Future Automotive E/E Architectures for Autonomous Cars
During the last decades, a large number of software-based functions has been introduced in form of embedded systems. Many of them are characterized as safety-critical such as those found in the avionic, automotive, railway, and industry automation domains. The number of those functions as well as the complexity of involved hardware topologies will grow.
E/E architectures (electric/electronic) can be best characterized as historically grown, mostly federated but sometimes integrated architectures with often pragmatic, cost- efficient, and ad-hoc solutions. The notion of E/E encompass (i) the electrical network (e. g. high-voltage network, power electronics, generator), (ii) the reliable distributed con- trol system architecture (CSA) (e. g. sensors, actuators, electronic control units (ECU), bus systems), and (iii) less safety-critical infotainment systems (e. g. components from the consumer electronic industry). Within the context of the OSBORNE project we focus on the last two mentioned. Automotive domain separation (e. g. body, chassis, etc.) is still present. However, new ADAS and infotainment functions will break domain boundaries. Thousands of software-controlled functions are realized by a complex interplay of signals with timing requirements sent via heterogeneous bus systems with complex gateway structures connected to purpose-built ECUs with often closed proprietary designs. Over time, there was a shift from a “one function per ECU” paradigm towards a situation where several functions are deployed onto a single ECU and a function is potentially divided into several sub-functions executed on several ECUs. However, this “ECU-” or “signal-based” development approach has reached its limits of mastering complexity
In automotive software systems, only a few functions pose strongest safety requirements (i. e. ASIL D, cf. ISO 26262). However, along with highly automated or fully automated driving (SAE levels 4 and 5 of driving automation) this situation changes: we are facing a paradigm change in that the responsibility of driving a car switches from the driver to the machine. This coincides with a change of safety goals and safety measures because for level 5 there is no driver to fall back to anymore. Hence, fail-operational behavior instead of fail-silent is E/E-architectural challenge.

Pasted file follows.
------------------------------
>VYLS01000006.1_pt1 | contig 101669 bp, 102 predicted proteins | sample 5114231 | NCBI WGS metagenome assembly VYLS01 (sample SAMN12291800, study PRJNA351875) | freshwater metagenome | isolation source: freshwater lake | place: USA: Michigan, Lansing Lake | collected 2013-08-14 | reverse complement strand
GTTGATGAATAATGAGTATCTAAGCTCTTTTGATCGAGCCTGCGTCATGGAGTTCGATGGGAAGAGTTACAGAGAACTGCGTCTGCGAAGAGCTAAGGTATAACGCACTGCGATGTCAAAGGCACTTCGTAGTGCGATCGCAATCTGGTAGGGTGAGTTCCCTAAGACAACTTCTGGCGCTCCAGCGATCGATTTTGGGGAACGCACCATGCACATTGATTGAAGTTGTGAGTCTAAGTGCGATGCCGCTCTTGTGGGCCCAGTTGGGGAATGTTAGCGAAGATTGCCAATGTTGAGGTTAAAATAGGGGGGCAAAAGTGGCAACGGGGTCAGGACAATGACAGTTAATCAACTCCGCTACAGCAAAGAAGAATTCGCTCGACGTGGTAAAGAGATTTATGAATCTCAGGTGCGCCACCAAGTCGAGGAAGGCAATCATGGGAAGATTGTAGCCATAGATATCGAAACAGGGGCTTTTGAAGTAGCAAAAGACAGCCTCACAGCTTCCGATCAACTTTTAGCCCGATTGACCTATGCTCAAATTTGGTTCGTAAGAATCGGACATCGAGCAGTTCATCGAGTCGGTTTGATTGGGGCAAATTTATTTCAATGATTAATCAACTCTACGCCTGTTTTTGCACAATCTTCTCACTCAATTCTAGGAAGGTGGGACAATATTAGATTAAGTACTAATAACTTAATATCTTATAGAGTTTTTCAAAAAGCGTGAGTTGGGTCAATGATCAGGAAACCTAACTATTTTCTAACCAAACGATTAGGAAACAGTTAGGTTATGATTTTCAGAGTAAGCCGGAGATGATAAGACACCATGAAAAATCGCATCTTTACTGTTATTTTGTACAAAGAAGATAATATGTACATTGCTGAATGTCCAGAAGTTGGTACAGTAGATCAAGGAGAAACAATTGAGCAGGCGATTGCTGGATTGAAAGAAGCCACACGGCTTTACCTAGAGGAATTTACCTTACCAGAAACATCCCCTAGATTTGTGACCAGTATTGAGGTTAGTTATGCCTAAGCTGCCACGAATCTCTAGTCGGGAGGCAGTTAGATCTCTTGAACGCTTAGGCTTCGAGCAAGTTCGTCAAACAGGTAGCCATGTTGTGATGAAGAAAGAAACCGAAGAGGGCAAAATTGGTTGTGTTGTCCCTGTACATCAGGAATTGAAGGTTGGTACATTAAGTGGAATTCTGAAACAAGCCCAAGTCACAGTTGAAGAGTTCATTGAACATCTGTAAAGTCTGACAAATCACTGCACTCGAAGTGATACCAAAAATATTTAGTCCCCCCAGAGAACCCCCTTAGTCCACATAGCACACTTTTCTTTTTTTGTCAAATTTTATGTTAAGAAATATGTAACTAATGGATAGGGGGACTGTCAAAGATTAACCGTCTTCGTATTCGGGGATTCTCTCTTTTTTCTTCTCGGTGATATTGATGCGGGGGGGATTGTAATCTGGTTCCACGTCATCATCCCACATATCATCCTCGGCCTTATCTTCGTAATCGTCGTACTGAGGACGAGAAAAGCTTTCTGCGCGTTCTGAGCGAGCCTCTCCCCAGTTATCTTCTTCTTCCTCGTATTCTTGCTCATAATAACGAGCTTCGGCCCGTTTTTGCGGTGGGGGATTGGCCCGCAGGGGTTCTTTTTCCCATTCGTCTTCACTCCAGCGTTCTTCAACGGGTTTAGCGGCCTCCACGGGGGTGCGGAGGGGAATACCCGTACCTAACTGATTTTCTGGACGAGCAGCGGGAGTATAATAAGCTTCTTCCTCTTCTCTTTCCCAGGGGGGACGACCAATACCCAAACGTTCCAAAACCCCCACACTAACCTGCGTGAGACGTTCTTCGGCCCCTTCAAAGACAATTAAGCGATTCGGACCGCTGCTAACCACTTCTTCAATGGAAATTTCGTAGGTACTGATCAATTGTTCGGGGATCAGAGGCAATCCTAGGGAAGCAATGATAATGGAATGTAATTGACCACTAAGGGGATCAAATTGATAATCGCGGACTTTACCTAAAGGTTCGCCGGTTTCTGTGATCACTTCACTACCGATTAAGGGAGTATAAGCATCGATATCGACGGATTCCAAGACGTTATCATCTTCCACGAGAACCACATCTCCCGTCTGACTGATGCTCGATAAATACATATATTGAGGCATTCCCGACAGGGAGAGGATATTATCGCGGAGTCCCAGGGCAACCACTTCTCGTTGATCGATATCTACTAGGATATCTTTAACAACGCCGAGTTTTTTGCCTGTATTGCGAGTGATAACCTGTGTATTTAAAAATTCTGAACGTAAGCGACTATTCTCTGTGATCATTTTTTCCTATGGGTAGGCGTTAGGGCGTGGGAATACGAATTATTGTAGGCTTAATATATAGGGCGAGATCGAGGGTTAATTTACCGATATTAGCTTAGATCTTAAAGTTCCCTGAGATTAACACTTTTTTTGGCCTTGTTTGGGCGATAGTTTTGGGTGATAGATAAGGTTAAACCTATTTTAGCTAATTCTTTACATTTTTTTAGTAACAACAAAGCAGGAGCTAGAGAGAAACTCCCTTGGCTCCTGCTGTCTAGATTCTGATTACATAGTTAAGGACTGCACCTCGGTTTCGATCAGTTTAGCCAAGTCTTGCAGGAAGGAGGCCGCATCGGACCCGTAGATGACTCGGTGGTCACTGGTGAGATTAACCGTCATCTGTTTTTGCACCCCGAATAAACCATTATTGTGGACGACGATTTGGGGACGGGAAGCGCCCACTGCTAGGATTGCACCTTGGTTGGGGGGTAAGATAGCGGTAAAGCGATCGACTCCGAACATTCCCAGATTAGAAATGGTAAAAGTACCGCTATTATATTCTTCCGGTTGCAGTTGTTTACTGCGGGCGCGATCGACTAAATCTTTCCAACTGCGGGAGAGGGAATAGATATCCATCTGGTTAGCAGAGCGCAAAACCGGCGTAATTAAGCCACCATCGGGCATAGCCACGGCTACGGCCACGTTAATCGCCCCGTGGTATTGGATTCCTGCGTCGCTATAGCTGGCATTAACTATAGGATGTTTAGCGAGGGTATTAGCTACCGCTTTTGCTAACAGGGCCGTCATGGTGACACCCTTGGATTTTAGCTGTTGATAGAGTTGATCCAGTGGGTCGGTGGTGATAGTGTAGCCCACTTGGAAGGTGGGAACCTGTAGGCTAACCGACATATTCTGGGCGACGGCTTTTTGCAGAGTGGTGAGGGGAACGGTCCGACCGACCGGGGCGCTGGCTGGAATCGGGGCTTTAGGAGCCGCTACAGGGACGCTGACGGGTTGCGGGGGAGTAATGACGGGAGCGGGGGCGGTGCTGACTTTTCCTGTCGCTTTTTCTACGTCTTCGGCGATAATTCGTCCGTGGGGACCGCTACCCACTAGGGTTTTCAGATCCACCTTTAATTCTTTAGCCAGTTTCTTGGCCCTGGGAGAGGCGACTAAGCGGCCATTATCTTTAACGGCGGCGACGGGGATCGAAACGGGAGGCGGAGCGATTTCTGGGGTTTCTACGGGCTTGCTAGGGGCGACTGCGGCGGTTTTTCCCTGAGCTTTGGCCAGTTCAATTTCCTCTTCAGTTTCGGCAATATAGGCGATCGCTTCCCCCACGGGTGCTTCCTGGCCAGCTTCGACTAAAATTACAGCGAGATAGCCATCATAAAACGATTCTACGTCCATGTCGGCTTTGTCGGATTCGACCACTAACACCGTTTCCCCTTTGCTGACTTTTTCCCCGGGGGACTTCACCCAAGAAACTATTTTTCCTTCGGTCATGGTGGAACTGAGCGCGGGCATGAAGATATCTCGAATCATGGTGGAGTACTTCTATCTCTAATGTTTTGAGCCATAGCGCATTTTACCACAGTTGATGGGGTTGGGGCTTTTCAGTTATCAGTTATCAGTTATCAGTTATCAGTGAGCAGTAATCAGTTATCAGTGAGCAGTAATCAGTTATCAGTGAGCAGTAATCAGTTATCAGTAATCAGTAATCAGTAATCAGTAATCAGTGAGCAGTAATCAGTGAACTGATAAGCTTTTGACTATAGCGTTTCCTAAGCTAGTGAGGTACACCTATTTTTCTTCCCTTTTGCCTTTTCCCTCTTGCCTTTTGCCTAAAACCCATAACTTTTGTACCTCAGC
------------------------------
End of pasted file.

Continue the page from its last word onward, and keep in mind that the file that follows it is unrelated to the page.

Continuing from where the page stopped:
The main question still remains unanswered:
How does a future-proof automotive E/E architecture look like with emphasis on safety, automation, and intelligence?
The next generation of Intelligent Personal Assistant systems are capable of covering a variety of tasks from being a car advisor on different applications, and well-being coach of the occupants, to being a chauffeur for the passengers in absence of the driver for autonomous driving scenarios. The increasing amount of data in car beside the difficulties in hyperparameter tuning for training (learning rate, loss function, number of training iterations, gradient update smoothing, optimizer selection, etc.) and therefore, growing complexity in defining a good reward function in most of the cases, shows the need for scalable machine learning approaches. Ensuring the safety of the AI-based functions in E/E architecture of automotive is undoubtedly a big challenge.
An increasing number of functions in automotive E/E architectures introduces further requirements for in-vehicle communication systems such as the capability to support mixed- criticality and hard real-time requirements. Such a communication system has to offer higher bandwidth (required for e. g. demanding video data transmission > 1GB/s) and timing guarantees to fulfill safety-related requirements (e. g. deterministic minimum latency and jitter, reliability, and fail-operational). Our objective is to reduce heterogeneity and configuration complexity of in-vehicle com- munication sub-systems while supporting mixed-criticality and hard real-time. This yields advantages for the function developer, who is spared the task of network management and can focus more on function development itself.
- Chair of Software and Systems Engineering, TUM